Denver Nuggets

Nuggets swallowed by DeMarcus Cousins and the Pelicans, 123-114

The Denver Nuggets, desperate in search for a win on the road, fell short once again as DeMarcus Cousins feasted in a 123-114 Pelicans win.

Coach Malone decided to switch things up in hopes of getting a better start to games. The Nuggets went small with Will Barton inserted into the lineup in place of Mason Plumlee, shifting Wilson Chandler to the four and Kenneth Faried to center. It worked – the Nuggets came out flying and with a ton of energy on both ends of the floor. Barton fit in nicely to his starting role by making three 3-pointers (6 attempts!) in the first quarter to lead the Nuggets with 11 points. Denver’s starters were able to run and attack the paint, fueled by pesky defense that forced several turnovers.

With Barton starting, the bench was a much different story and struggled all night Like clockwork, the second unit came in and the Pelicans went on a 19-9 run to close out the quarter and dissolve the Denver lead in the process. After one, the game was tied at 33 a piece.

The bench looked a lot more coherent in the second quarter, in large part thanks to Gary Harris who hit some shots and created some of his own offense. Harris was an offensive machine in the first half, finishing with 18 points. Mudiay played 16 straight up until the half but managed to hit three 3-pointers and put up 13 points. Defense was optiona, however. Jrue Holiday attacked the paint with success and Cousins had his way with Faried and Plumlee in the second quarter. Both kept New Orleans in it with 19 points each in the first half as the Pelicans led by one at the break.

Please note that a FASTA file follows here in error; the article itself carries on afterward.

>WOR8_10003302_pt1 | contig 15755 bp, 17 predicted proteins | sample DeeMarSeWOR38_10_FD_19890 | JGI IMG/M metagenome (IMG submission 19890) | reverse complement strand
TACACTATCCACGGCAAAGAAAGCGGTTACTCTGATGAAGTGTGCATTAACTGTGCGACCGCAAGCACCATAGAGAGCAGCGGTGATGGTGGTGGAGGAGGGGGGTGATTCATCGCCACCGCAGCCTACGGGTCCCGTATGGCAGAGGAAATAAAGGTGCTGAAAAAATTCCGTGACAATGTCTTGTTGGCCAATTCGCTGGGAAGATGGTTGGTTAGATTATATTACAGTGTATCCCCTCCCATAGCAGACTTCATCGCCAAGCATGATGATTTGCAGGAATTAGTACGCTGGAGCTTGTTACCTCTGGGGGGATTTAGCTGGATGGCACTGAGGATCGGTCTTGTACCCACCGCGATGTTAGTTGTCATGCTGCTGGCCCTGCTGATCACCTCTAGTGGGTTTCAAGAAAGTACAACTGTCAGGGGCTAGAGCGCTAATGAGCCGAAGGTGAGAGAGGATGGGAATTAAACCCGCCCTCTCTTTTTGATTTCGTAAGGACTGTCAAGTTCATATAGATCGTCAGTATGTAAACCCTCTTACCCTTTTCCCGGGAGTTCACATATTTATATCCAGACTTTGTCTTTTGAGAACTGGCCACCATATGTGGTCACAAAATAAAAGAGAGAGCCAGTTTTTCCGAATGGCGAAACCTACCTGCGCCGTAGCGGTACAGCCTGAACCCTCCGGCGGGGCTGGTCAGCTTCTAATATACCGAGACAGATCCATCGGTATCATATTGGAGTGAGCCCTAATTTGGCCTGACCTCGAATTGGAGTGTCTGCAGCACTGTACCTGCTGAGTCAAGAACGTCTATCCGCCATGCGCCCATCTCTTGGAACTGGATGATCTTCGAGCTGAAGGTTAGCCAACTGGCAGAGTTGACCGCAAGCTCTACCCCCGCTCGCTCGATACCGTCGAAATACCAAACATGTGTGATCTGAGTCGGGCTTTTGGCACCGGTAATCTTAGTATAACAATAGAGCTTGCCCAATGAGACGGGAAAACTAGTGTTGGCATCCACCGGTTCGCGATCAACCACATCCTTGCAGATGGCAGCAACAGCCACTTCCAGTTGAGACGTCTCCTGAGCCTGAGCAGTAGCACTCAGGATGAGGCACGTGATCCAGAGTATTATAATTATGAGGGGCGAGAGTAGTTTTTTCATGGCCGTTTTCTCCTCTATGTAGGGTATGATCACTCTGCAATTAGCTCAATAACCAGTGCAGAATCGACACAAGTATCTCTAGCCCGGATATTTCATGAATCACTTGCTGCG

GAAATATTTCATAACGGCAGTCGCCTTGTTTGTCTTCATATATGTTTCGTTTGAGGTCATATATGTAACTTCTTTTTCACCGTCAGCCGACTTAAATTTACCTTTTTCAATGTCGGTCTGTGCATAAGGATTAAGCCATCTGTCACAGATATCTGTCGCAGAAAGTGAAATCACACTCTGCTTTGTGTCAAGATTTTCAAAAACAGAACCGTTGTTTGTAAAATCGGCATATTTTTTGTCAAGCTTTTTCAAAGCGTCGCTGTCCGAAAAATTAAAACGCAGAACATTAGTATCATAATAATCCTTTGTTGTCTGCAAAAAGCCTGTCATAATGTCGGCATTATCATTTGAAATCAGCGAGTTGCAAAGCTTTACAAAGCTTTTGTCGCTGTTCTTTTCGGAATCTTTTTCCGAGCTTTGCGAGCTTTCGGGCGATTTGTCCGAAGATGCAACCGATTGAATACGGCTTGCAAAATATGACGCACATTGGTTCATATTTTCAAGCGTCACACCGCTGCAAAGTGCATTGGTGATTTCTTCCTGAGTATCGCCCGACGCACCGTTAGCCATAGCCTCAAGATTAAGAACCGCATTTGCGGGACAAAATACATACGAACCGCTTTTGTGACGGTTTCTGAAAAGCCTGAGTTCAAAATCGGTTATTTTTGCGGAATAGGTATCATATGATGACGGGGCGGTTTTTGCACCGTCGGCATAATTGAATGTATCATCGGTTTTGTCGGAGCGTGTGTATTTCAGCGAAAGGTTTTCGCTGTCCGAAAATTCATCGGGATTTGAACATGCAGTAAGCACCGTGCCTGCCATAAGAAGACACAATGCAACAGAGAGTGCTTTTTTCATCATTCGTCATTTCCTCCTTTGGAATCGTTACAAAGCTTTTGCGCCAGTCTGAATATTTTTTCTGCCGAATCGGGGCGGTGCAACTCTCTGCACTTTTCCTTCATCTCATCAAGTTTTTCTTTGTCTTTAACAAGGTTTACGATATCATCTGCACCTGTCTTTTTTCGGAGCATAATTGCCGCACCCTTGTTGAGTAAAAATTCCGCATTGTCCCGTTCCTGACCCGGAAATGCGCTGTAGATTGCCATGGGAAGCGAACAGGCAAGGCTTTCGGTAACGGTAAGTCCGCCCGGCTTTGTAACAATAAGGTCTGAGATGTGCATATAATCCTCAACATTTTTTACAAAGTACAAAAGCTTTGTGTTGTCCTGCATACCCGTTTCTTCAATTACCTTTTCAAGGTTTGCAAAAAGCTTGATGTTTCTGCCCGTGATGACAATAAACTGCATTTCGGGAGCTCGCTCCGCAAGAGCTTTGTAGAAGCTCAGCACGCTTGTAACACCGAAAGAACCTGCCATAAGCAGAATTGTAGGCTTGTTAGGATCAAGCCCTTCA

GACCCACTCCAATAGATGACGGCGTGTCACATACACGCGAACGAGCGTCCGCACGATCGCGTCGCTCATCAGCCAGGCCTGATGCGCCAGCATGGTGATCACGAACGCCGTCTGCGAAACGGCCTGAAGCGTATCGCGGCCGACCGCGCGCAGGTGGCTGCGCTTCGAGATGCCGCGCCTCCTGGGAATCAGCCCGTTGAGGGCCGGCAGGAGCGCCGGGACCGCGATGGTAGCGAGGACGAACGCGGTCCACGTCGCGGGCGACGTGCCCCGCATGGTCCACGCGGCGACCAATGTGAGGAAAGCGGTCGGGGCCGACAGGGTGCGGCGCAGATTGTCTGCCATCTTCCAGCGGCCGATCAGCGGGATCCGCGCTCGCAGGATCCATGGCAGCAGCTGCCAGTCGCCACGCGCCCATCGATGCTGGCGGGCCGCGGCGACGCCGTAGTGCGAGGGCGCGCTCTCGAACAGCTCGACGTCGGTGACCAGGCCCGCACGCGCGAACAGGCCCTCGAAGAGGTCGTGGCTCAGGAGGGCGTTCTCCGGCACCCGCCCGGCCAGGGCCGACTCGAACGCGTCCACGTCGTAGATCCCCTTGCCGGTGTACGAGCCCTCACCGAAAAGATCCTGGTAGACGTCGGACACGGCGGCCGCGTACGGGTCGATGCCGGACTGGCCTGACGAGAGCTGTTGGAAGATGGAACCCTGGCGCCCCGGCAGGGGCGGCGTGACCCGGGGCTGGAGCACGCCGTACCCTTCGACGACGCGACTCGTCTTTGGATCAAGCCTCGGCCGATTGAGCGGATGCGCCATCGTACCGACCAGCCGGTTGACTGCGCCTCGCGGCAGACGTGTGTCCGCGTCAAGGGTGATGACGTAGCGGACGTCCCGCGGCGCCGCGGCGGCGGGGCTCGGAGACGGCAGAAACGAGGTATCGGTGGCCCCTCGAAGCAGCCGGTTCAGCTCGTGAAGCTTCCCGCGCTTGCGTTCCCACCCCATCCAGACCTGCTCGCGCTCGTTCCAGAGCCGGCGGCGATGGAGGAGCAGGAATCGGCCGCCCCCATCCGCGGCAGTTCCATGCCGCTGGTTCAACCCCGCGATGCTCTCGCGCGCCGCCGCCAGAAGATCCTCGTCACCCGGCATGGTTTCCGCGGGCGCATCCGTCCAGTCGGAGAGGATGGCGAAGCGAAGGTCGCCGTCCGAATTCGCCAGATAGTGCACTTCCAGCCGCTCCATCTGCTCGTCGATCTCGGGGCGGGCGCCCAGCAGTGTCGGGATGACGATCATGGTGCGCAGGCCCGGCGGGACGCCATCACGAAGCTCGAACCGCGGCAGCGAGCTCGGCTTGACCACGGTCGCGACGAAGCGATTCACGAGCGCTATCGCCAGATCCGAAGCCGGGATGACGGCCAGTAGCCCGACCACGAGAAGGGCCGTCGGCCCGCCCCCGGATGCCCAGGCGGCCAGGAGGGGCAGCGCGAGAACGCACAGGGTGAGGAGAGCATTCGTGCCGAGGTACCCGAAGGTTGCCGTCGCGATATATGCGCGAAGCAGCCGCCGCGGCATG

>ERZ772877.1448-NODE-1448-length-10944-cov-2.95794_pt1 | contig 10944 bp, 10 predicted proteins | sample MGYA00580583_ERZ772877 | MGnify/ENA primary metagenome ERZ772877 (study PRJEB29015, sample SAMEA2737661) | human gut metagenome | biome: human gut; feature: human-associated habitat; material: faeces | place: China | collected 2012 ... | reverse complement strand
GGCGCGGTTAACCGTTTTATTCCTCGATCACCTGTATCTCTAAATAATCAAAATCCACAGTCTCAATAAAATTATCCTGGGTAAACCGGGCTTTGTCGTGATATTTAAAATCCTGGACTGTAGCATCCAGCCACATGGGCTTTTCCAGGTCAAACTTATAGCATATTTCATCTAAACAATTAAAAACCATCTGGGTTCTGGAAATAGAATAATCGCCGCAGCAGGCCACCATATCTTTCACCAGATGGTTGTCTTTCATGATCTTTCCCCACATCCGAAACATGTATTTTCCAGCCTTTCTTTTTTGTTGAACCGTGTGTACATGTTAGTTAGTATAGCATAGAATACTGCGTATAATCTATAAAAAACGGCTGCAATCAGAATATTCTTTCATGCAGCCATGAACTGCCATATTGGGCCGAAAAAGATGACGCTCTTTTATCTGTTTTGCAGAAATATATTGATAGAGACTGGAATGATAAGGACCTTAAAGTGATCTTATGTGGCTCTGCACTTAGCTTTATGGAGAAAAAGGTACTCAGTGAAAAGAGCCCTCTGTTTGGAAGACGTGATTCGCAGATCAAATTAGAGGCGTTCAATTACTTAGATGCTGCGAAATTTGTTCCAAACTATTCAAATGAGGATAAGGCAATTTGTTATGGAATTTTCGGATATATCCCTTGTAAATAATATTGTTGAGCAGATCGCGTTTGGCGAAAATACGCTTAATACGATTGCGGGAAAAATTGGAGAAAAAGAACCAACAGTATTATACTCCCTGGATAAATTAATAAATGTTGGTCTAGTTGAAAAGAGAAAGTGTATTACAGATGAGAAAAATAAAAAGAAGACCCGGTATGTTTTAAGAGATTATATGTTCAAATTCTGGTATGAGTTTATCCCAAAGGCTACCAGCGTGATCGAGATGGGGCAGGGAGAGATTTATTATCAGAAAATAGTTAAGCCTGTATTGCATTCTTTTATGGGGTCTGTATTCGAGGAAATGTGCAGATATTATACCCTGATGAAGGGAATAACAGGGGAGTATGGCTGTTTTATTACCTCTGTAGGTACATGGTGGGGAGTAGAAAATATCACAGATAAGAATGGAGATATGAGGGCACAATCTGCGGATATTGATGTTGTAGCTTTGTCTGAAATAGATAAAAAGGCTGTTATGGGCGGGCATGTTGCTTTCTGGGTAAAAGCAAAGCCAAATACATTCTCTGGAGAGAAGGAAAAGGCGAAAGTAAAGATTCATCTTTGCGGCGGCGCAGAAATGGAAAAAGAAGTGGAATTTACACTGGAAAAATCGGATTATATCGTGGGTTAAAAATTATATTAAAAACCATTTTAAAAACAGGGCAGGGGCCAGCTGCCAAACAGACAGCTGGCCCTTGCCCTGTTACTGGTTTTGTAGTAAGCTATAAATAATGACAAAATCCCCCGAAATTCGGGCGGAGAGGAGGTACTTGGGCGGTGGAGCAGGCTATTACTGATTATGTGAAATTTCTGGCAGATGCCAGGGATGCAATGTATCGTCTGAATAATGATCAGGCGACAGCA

The Pelicans came out and scored the first seven points of the second half before Denver finally got on the board. Back-to-back threes by Chandler and Harris put the Nuggets on top, but just for a minute. Cousins dominated the third quarter and no one on the Nuggets could stop him as he attacked the paint with force and hit outside shots;. Plumlee picked up his fifth foul trying to do it. Even with Cousins on the bench the last three or so minutes of the third the Nuggets couldn’t take advantage as Holiday and Darius Miller helped New Orleans push the lead to six.

Malik Beasley hit a three to start off the fourth quarter, but that’s about the only good thing that happened. The Pelicans simply took over, going on a 13-0 run at one point to push the game out of reach. Denver was only outscored by three points in the fourth but couldn’t do enough to weather the storm. Final score, New Orleans 123, Denver 114.

Game Notes and Observations

  • The switch to a three-guard starting lineup was a good one for the first six minutes of the game as it helped spread the floor on offense and led to plenty of transition buckets. Wilson Chandler looked (a little) more comfortable at the four but is still rusty from sitting out those few games. He would benefit greatly from getting a lot more burn as a stretch four with Millsap out for an extended period of time.
  • Gary Harris had a phenomenal game on both ends of the floor. He hit some big shots (though less efficiently than usual) and was pesky on defense. He was credited with two steals, but it seems like he had a hand in many more than that.
  • To the surprise of no one DeMarcus Cousins got his tonight, finishing with 40 points, 22 rebounds, and four blocks. He only had four points in the first quarter, and when he got going later in the game Denver simply couldn’t stop him. Plumlee fouled out and Faried picked up five of his own as Cousins was rewarded with 21 free throws tonight. Certainly the Nuggets missed Paul Millsap tonight.
  • Emmanuel Mudiay’s shot is looking good, but don’t be deceived by his 17 points. Mudiay finished -18 on the night and continues to be a common denominator for the bench unit that gives up leads over and over again. Mudiay’s 27 minutes, well above his season average, seemed a little much tonight, especially with Jamal Murray looking a lot more poised the past few games.
  • On tap: Nikola Vucevic, Myles Turner, Andre Drummond. Come back soon, Joker.

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